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'Royal Concierge': GCHQ Monitors Hotel Reservations to Track Diplomats

World  (tags: GCHQ, ( British Government Communications Head, spying, hotels, diplomats, Snowden revelations, diplomats, travel, Intelligence Service, governments )

- 1647 days ago -
When diplomats travel to international summits, consultations and negotiations on behalf of governments, they tend to spend the night at high-end hotels. When they check-in, they sometimes get a very unique form of room service they did not order:

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Angelika R (143)
Sunday November 17, 2013, 12:12 pm
Britain's GCHQ intelligence service monitors diplomats' travels using a sophisticated automated system that tracks hotel bookings. Once a room has been identified, it opens the door to a variety of spying options.

When diplomats travel to international summits, consultations and negotiations on behalf of governments, they generally tend to spend the night at high-end hotels. When they check-in, in addition to a comfortable room, they sometimes get a very unique form of room service that they did not order: a thorough monitoring by the British Government Communications Headquarters, or GCHQ in short.

Intelligence service documents from the archive of NSA whistleblower Edward Snowden show that, for more than three years, GCHQ has had a system to automatically monitor hotel bookings of at least 350 upscale hotels around the world in order to target, search and analyze reservations to detect diplomats and government officials.

The top secret program carries the codename "Royal Concierge," and has a logo showing a penguin wearing a crown, a purple cape and holding a wand. The penguin is apparently meant to symbolize the black and white uniform worn by staff at luxury hotels.

The aim of the program is to inform GCHQ, at the time of the booking, of the city and hotel a foreign diplomat intends to visit. This enables the "technical operations community" to make the necessary preparations in a timely manner, the secret documents state. The documents cast doubt on the truthfulness of claims made last week to a committee in parliament by the heads of the three British intelligence agencies: Namely that the exclusive reason and purpose behind their efforts is the battle against terrorism, and to make sure they can monitor the latest postings by al-Qaida and similar entities.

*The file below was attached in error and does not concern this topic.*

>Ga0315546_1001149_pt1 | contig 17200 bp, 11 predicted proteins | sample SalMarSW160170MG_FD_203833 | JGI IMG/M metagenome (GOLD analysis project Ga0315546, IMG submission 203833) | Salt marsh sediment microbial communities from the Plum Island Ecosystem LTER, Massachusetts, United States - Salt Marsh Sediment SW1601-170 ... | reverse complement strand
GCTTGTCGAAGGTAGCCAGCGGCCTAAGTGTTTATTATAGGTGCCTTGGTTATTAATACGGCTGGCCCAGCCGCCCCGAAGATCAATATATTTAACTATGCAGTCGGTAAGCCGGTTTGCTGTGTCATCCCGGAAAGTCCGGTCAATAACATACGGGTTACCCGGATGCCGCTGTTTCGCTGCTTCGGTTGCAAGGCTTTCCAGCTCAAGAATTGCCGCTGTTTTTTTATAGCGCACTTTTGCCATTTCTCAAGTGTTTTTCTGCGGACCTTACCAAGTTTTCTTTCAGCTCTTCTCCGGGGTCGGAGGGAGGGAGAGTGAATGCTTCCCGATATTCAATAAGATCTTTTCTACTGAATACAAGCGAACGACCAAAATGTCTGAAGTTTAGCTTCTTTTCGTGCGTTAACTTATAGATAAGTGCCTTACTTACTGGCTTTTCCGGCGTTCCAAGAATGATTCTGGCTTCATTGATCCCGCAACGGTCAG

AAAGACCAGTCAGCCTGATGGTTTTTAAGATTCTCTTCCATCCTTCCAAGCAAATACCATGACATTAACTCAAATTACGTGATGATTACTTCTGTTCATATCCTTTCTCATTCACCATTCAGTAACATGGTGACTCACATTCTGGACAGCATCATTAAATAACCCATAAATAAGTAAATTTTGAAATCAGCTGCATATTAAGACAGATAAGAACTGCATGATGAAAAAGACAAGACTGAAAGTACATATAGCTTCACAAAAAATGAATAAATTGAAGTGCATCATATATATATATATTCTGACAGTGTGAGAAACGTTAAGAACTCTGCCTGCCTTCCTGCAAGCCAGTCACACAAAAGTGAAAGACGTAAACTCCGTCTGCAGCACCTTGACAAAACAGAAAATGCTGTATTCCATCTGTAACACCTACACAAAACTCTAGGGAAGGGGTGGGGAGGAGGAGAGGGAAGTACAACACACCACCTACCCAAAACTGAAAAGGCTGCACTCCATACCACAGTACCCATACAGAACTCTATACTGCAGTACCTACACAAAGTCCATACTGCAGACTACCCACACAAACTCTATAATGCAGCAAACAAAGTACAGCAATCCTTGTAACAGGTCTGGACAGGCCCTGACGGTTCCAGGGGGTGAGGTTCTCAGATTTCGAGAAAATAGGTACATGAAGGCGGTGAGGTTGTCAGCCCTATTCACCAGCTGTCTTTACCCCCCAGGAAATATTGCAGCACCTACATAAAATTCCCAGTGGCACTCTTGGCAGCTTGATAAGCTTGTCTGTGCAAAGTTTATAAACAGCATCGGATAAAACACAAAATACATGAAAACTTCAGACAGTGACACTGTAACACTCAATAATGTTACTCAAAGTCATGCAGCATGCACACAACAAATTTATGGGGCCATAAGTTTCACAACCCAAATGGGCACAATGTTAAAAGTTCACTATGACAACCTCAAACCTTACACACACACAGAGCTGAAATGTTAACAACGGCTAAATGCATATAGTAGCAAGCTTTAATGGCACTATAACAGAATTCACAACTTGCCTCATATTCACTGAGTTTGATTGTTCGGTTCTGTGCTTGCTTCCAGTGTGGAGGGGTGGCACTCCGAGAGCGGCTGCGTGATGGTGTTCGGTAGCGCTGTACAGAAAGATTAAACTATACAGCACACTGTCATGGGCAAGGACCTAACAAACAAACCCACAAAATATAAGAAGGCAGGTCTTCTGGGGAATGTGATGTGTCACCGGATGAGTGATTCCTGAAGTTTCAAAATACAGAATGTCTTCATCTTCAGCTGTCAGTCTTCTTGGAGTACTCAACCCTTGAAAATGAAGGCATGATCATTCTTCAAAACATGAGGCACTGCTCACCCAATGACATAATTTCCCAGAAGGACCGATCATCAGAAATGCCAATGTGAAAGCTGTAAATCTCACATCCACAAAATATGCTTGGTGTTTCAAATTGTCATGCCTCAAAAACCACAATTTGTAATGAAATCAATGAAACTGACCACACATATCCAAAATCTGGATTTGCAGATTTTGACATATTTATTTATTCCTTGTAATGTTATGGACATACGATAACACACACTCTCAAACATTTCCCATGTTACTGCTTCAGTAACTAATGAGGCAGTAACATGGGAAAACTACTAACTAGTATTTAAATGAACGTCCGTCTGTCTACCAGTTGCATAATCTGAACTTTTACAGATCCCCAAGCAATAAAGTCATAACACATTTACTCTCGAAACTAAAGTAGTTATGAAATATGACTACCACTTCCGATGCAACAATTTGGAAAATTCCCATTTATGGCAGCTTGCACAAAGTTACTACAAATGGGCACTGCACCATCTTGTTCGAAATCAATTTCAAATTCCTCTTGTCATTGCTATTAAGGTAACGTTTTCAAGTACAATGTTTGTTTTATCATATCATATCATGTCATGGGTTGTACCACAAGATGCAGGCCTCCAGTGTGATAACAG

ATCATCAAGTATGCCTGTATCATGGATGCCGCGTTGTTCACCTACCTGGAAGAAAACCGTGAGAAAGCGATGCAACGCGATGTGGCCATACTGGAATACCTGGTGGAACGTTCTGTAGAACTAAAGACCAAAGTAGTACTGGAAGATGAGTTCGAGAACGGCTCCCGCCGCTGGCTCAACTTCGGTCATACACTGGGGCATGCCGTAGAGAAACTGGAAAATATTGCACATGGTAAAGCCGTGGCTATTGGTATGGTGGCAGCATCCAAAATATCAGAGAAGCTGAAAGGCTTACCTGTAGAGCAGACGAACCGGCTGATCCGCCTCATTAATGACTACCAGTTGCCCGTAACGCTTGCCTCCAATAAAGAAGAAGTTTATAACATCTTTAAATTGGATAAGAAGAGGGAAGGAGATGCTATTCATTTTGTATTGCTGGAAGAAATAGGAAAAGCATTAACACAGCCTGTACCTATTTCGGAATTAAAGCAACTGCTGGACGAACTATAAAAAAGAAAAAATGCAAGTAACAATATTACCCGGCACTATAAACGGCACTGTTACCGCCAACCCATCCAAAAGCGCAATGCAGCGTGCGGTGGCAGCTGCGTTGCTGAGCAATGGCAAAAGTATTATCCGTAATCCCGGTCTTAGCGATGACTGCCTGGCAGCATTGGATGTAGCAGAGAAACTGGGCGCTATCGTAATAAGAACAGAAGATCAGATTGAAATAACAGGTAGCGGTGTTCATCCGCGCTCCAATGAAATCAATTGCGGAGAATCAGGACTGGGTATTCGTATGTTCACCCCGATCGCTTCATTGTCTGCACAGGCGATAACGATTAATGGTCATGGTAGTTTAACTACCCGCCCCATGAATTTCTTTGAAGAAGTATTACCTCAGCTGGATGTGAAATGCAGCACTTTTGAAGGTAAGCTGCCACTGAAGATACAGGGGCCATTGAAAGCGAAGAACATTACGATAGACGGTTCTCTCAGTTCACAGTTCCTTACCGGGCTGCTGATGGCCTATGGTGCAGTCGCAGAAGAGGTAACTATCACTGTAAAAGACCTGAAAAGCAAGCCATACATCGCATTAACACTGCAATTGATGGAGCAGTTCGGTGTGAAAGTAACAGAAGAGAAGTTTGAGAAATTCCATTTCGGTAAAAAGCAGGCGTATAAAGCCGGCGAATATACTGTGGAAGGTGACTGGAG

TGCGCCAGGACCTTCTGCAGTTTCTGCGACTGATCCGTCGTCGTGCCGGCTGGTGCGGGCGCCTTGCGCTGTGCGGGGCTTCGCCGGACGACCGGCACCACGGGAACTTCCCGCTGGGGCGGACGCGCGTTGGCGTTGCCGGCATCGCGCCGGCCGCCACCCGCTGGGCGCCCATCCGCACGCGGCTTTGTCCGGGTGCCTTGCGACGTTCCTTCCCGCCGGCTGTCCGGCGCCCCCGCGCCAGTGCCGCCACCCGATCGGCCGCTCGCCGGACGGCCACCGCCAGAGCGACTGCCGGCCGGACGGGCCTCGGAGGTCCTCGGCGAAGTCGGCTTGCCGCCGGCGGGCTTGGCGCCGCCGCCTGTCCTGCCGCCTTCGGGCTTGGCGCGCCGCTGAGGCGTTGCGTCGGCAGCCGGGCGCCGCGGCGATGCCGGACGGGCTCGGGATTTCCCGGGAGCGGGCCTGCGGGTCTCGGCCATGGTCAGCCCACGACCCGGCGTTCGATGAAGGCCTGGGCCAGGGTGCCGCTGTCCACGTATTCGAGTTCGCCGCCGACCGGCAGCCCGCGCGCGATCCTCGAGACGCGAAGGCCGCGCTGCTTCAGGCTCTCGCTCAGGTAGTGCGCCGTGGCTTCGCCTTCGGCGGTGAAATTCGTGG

The documents show that the prototype of "Royal Concierge" was first tested in 2010. The much-touted program, referred to internally as an "innovation," was apparently so successful that further development continued.

Daily Alerts

The documents provide details on how the British program for tracking international diplomats functioned. Whenever a reservation confirmation is emailed to a conspicuous address inside a government domain (like gov.xx) from any of the 350 hotels around the world being monitored, a daily alert "tip-off" is sent to the appropriate GCHQ analysts. The documents seen by SPIEGEL do not include hotel names, but they do cite anonymized hotels in Zurich and Singapore as examples.

A further document states that this advance knowledge of which foreign diplomats will be staying in what hotels provides GCHQ with a whole palette of intelligence capabilities and options. The documents reveal an impressive listing of capabilities for monitoring a hotel room and its temporary resident that seem to exhaust the creative potential of modern spying. Among the possibilities, of course, are wiretapping the room telephone and fax machine as well as the monitoring of computers hooked up to the hotel network ("computer network exploitation").